Home Book Review Where Feminism Failed

Where Feminism Failed

Book by: Mona Charen
Reviewed by: Shoshana Bryen Fall 2018

Sex matters. Really. It does. Sex matters.  But Sex Matters: How Modern Feminism Lost Touch with Science, Love and Common Sense by Mona Charen is not exactly about sex. Really. It’s not. OK, it is about sexes, two of them, and their differences—and differences matter. It is also about culture—and culture matters. But mostly, it is about reality.

Feminist writer Ayushi Roy told women:

The cost of any form of self-policing—not walking alone in the dark, watching what you drink and what you wear—is that you live under a self-inflicted form of fear. You are living in this fear that drinking, of letting yourself go, is a bad thing.

Her contemporary, Rebecca Nagle, agreed:

As a woman, I’m told not to go out alone at night, to watch my drink, to do all of these things. That way, rape isn’t just controlling me while I’m actually being assaulted—it controls me 24/7 because it limits my behavior. Solutions like these actually just recreate that. I don’t want to f**ing test my drink when I’m at the bar. That’s not the world I want to live in.

Most of us, it should be said, have problems with the world we live in and wish the world to be otherwise. Most of us have dreams about walking safely down dark alleys or drinking ourselves into oblivion without rape or a hangover, eating cheesecake every day without getting fat, or living in a villa in Positano on our middle-class salaries. Most of us know this isn’t happening, so we do what we must to stay safe and out of bankruptcy—and limit the cheesecake.

Charen is a senior fellow at the Ethics and Public Policy Center in Washington, a New York Times bestselling author, a syndicated columnist, and a frequent radio and television guest. She is also, to the point here, a wife and the mother of three young men. Living in a house full of men and raising boys into men gave her an appreciation for “maleness” and the myriad differences between men and women. She recognizes that hers is a politically difficult position today, and she approaches it with seriousness, leavened with gentle humor and irony, and copious footnotes.

Necessary disclaimer: Charen makes the point—several times—that a) a return to the “olden days” is neither possible nor in any way desirable, b) increasing pay equality and wider opportunities for women are to be applauded and encouraged, c) human beings are neither appendages or chattel, d) rape, sexual abuse, and assault are real, and e) single mothers are often heroic figures.

The essential core that she wants to come to, however, is this:

Sexual differentiation has been a feature of life on Earth for millennia. In human history, too much has arguably been made of sexual distinctions, and men have frequently controlled and even stunted their daughters and wives, out of a misguided belief in male superiority. But the pendulum has swung way too far in the other direction. It is now a borderline thought crime even to broach the matter of inborn sexual differences in aptitudes and interests, though biologists continue to illuminate the thousands of influences that chromosomes exert on our bodies and minds.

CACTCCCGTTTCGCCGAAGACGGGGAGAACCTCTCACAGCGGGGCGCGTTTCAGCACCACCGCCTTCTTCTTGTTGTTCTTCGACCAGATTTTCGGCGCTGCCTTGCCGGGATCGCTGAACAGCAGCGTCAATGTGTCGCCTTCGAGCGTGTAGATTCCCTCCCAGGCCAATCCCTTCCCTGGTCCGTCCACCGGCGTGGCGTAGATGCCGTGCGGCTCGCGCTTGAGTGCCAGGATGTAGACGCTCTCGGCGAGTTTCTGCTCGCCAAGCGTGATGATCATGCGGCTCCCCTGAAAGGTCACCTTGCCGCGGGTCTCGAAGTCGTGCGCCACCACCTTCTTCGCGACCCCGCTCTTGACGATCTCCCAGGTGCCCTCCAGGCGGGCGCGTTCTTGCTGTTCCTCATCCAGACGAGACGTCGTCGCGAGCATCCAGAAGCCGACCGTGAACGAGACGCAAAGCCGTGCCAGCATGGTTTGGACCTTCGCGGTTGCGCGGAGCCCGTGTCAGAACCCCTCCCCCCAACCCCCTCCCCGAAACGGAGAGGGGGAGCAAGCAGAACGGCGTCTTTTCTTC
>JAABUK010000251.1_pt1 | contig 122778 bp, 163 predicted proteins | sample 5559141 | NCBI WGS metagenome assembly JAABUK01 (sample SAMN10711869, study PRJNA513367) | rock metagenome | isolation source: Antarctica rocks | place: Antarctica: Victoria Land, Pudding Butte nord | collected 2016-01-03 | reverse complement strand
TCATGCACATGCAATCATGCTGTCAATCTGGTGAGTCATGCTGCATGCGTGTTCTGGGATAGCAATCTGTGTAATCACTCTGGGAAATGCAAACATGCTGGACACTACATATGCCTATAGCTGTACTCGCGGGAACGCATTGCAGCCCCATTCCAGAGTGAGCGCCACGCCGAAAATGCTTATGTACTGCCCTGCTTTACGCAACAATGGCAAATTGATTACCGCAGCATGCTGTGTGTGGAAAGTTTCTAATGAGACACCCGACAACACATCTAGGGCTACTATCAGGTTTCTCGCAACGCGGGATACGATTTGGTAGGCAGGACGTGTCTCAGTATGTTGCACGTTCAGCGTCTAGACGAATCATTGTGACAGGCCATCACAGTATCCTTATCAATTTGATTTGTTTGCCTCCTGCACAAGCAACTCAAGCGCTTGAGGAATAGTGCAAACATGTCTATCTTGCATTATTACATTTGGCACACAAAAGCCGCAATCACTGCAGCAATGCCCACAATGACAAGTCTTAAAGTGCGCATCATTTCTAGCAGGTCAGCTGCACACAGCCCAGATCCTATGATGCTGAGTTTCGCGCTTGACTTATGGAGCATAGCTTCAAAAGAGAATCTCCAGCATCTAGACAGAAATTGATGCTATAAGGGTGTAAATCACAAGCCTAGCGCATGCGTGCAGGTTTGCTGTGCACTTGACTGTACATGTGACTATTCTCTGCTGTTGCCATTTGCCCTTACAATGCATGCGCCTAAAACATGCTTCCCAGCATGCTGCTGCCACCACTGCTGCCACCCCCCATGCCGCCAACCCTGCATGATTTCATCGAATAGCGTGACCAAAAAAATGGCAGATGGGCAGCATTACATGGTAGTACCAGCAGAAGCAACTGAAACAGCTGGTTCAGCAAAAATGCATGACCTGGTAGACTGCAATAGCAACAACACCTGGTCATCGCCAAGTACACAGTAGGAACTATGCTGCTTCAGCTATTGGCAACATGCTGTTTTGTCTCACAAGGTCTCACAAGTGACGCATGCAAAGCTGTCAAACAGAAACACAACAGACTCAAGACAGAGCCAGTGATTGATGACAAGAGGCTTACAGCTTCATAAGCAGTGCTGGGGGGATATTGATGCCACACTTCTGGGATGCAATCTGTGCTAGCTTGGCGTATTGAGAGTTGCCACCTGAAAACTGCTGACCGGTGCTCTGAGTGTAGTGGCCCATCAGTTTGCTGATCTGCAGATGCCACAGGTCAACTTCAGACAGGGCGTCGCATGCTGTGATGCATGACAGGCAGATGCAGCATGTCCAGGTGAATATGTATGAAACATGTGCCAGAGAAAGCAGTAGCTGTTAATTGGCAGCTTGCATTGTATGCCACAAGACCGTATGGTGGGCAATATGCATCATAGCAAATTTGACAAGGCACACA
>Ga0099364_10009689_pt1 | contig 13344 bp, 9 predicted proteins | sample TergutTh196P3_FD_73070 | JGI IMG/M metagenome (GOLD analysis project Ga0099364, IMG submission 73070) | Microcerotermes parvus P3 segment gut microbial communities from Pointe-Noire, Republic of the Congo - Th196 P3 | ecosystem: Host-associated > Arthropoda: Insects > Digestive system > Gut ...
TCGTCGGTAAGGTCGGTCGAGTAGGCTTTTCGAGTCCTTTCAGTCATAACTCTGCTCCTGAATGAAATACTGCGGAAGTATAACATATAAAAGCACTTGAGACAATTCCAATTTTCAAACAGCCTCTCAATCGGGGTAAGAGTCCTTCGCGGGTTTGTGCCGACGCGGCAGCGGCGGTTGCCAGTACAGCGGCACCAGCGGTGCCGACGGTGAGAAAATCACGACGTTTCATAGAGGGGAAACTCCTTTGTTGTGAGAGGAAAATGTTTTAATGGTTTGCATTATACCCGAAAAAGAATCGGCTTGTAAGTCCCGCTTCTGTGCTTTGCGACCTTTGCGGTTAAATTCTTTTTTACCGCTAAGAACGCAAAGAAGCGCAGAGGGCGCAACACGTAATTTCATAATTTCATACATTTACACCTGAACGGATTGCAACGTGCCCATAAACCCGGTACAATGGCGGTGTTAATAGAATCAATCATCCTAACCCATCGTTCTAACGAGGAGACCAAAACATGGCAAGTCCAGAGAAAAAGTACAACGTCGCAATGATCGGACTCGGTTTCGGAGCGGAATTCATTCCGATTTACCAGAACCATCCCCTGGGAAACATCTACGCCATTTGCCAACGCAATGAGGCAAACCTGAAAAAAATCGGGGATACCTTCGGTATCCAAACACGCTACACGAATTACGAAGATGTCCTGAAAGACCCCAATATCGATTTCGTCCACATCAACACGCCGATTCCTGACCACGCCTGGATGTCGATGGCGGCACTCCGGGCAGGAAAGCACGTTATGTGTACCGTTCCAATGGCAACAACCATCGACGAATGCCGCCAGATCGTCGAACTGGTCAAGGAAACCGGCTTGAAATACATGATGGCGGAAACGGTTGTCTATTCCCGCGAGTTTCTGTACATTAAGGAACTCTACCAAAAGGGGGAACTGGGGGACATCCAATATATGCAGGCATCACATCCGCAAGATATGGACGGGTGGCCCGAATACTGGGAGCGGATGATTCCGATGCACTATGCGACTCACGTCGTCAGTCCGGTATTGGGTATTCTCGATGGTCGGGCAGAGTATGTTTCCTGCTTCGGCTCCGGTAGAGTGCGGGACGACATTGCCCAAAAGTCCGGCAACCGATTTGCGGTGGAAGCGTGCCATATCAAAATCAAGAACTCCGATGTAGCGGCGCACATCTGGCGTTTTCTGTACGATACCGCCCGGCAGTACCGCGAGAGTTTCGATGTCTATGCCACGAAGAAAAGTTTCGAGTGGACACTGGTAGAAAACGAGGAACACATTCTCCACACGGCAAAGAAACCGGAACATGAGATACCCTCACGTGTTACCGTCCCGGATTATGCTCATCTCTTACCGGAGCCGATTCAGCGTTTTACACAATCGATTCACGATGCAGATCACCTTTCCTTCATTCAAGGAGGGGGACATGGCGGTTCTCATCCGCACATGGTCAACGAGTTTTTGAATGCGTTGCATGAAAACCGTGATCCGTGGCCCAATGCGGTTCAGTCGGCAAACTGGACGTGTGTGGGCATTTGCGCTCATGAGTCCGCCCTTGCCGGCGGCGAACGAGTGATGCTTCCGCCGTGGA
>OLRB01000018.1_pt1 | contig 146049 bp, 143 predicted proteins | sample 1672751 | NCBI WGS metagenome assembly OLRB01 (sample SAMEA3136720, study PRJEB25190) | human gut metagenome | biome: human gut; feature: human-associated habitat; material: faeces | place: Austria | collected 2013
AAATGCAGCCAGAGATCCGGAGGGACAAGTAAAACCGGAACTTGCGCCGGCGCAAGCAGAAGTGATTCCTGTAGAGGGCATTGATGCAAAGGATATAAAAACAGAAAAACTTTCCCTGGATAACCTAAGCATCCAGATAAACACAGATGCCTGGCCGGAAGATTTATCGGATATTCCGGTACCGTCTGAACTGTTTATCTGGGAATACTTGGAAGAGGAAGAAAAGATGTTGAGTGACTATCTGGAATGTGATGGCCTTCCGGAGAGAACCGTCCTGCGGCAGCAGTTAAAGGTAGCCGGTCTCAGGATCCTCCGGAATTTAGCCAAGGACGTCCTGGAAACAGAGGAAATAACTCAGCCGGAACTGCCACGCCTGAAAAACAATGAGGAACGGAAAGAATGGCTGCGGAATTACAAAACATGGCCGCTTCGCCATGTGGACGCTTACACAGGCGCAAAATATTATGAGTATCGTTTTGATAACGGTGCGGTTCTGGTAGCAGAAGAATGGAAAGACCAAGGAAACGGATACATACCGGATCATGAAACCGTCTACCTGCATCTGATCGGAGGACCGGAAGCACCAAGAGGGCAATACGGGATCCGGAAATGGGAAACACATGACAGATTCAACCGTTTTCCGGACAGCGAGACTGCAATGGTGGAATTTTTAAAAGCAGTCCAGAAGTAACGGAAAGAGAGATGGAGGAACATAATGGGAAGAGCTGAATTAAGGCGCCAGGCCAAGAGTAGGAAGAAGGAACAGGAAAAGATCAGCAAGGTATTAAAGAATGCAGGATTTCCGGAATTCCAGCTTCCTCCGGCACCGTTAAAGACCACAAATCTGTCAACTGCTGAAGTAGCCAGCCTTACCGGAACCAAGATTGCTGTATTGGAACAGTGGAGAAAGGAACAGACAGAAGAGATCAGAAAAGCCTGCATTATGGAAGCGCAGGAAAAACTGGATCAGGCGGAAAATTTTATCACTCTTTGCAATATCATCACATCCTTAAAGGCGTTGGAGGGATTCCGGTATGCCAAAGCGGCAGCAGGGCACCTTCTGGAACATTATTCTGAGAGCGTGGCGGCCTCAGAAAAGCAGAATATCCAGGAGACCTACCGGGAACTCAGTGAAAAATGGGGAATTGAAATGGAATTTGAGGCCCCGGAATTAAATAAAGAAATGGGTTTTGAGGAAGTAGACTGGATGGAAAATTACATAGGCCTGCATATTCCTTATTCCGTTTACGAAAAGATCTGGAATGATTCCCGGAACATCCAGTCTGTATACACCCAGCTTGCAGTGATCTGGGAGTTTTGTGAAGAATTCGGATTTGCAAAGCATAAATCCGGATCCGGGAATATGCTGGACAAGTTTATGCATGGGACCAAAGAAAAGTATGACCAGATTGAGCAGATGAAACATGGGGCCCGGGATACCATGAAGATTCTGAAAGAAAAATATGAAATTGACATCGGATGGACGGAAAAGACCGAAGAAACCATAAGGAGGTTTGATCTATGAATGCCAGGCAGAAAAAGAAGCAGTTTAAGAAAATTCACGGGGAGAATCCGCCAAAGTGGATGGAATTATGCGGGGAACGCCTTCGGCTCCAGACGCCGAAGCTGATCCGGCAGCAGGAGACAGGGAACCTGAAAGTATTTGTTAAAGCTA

She enthusiastically jumps into the breach.

To set the stage, Charen goes to early American feminism—noting that the single biggest example of female power was the Women’s Christian Temperance Movement (WCTU), not the contemporaneous suffrage movement. With 150,000 members, the WCTU was not focused on the morality of drinking as such, but rather on the nefarious effects of excessive drinking almost exclusively by men—on families. In other words, it was an attempt to rein in the excesses of men. The National American Woman Suffrage Association, by contrast, had only about 7,000 members.

If you think much of history consists of women’s attempts to rein in the excesses of men, she would agree with you—and then wonder why some women are so keen to prove themselves “equal” by taking on men’s most unappealing excesses, most particularly drinking and loose sex. (See Roy, above.) Only Betty Friedan, of the dozens of mid-20th century feminists cited, recalculated the trajectory of the movement’s understanding of women not as the equal of men, but as the same as men. She came to believe that too many women had “turned their backs on the ‘life-serving core of feminine identity.’” In 1981, she wrote:

From the totality of our own experience as women—and our knowledge of psychology, anthropology, biology—many feminists knew all along that the extremist rhetoric of sexual politics defied and denied the profound, complex human reality of the sexual, social psychological, economic, and yes, biological relationship between woman and man. It denied the reality of women’s own sexuality, her child-bearing, her roots, and life connection in the family.

Many of Friedan’s peers and successors didn’t get the message. The chapter on biology is informative and thoroughly documents what you learned in high school. Females are XX and males are XY. Removing the male sex organ does not make men XX. Giving women male hormones to induce a beard does not make them XY. (And giving children hormones to do either is tantamount to child abuse.)